A Guide to Fungi and Wild Mushrooms on Mount Macedon

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Wild mushroom expert and horticulturist Greg Boldiston describes the fungi fairyland that awaits on Mount Macedon, less than an hours’ drive north west of Melbourne.

Mount Macedon has many attractions; from its beautiful gardens and picnic grounds to the Memorial Cross and breathtaking views from Camels Hump. But one attraction not many people know about is the amazing diversity of fungi that grow in its forests.

This diversity is due to the number of different habitats on the mount that offer the right conditions for the fungi to thrive.

On the northern and western slopes of Mount Macedon, there are dry, open woodlands and on the southern slopes and valleys, thicker mesmate forests and cool damp gullies. My favourite environment to look for fungi is the fern gullies and damper forests of the southern slopes. Amongst the mosses and tree ferns you will discover some of the most beautifully coloured fungi you’ll ever see.

1. Protostropharia semiglobata 2. Ascocoryne sarcoides 3. Cordyceps gunii.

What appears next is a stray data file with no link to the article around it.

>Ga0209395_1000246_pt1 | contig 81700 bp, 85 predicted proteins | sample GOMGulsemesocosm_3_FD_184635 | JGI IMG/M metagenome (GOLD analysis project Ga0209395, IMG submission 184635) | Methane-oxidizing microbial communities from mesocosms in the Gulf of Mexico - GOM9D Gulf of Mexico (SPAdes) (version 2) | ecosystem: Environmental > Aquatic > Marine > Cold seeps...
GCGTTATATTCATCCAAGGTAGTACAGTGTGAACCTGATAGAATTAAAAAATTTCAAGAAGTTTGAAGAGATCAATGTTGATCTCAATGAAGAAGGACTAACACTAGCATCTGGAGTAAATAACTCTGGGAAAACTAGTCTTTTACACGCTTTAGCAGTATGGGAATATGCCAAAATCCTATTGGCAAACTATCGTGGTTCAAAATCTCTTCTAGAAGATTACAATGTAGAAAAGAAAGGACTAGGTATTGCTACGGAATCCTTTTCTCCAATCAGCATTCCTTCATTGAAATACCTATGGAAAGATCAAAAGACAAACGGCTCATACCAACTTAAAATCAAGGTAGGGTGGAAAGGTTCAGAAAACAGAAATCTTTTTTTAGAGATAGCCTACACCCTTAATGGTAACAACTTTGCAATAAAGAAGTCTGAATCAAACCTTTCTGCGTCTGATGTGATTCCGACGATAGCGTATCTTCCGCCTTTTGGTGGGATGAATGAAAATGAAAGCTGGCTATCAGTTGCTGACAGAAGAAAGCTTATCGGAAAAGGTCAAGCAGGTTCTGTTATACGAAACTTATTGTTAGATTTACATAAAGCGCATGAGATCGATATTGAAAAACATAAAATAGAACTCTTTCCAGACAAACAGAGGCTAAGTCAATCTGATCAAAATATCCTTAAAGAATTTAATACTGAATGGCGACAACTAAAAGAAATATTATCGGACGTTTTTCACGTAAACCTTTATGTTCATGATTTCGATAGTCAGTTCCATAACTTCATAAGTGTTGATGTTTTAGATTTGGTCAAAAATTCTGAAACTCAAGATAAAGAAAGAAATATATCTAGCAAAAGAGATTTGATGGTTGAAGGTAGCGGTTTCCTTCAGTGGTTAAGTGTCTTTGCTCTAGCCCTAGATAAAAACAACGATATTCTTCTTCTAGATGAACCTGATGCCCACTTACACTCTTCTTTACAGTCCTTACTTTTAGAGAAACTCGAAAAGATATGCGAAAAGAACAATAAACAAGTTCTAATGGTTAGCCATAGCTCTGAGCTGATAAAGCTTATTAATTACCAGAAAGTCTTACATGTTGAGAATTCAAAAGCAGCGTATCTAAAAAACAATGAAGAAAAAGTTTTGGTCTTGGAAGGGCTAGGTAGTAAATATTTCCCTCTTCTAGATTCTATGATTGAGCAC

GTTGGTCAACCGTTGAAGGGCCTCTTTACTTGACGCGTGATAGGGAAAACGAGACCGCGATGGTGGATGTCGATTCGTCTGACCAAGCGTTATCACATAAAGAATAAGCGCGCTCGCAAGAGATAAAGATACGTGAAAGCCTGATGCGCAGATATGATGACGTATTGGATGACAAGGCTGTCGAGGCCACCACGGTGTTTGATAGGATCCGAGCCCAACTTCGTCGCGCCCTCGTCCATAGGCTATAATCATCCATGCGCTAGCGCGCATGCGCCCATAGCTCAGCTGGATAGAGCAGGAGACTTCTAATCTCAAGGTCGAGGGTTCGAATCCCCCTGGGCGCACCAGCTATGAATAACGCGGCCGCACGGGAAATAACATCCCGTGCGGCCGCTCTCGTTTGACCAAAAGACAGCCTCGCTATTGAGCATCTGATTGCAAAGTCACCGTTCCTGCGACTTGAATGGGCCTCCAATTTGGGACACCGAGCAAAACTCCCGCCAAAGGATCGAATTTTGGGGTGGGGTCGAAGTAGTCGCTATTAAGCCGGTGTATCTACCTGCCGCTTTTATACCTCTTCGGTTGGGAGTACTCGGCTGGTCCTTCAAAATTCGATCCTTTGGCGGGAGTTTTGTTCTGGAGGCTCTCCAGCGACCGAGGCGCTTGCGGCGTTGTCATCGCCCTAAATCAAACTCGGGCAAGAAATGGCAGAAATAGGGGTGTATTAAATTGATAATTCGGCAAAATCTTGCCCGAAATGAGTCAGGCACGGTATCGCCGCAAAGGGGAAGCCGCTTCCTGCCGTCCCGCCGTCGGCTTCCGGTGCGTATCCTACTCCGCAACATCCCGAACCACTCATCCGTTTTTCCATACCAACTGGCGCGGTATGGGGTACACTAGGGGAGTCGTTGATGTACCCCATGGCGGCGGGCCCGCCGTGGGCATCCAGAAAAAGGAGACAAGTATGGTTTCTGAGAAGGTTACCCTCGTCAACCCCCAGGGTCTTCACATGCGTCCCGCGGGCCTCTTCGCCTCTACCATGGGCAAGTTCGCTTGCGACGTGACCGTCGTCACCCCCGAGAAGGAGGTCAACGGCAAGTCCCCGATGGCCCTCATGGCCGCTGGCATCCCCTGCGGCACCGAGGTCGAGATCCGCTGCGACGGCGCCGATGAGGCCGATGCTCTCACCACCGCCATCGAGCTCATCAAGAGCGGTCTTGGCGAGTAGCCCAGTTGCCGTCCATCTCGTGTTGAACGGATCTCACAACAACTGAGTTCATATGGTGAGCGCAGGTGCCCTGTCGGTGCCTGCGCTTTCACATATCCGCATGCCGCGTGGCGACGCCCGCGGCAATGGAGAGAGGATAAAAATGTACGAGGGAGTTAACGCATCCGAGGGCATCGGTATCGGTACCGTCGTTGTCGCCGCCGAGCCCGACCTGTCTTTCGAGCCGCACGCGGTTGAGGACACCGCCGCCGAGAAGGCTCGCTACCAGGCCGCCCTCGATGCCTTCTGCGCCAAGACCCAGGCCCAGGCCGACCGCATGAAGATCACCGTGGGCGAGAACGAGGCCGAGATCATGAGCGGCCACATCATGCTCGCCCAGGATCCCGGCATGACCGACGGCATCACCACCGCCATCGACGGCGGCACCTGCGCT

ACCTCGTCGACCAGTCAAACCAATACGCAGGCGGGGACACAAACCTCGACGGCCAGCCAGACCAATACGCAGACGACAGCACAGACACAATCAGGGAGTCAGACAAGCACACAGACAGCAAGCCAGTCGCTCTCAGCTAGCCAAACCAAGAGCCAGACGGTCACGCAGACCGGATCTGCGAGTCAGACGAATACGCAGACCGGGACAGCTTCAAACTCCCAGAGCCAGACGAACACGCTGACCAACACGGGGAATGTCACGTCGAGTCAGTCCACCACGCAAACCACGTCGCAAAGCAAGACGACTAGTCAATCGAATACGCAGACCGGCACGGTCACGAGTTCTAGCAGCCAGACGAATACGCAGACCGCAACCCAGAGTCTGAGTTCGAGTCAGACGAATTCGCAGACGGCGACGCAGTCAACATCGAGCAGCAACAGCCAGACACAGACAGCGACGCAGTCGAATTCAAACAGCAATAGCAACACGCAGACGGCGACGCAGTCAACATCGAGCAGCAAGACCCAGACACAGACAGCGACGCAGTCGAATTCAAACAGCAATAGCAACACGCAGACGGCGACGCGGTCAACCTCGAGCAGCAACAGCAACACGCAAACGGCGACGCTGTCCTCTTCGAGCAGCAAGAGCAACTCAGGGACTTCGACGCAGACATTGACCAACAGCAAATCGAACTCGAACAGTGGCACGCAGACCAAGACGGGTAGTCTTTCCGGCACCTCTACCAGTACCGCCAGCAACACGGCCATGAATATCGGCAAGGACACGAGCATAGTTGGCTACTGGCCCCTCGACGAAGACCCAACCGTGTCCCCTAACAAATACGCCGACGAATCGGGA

There are 3 main groups of fungi that live in the forest on Mount Macedon.

Heads up nature lovers! Here’s what to expect on a naturalist walk in Macedon Regional Park. Make sure to dress warm and bring a camera…

Mycorrhizal fungi

Firstly there are Mycorrhizal fungi, which have a mutually beneficial relationship with plants. These fungi swap water and nutrients they are particularly effective in obtaining, with sugars that plants produce through photosynthesis.

This relationship between different fungi and plants can link the whole forest together like a giant mycelial internet and be crucial for the entire ecosystem, especially in times of drought and extreme weather.

Examples of mycorrhizal fungi are:

  • Cortinarius austrovenetus
  • Ramaria sp

Cortinarius austrovenetus by Instagram @longinomus


The second group to be found at Mount Macedon are saprophytes, which are the ‘recyclers’.

These fungi make their living by decomposing all the dead organic matter, from wombat poo and gum leaves, right up to massive stumps and root systems of former forest giants.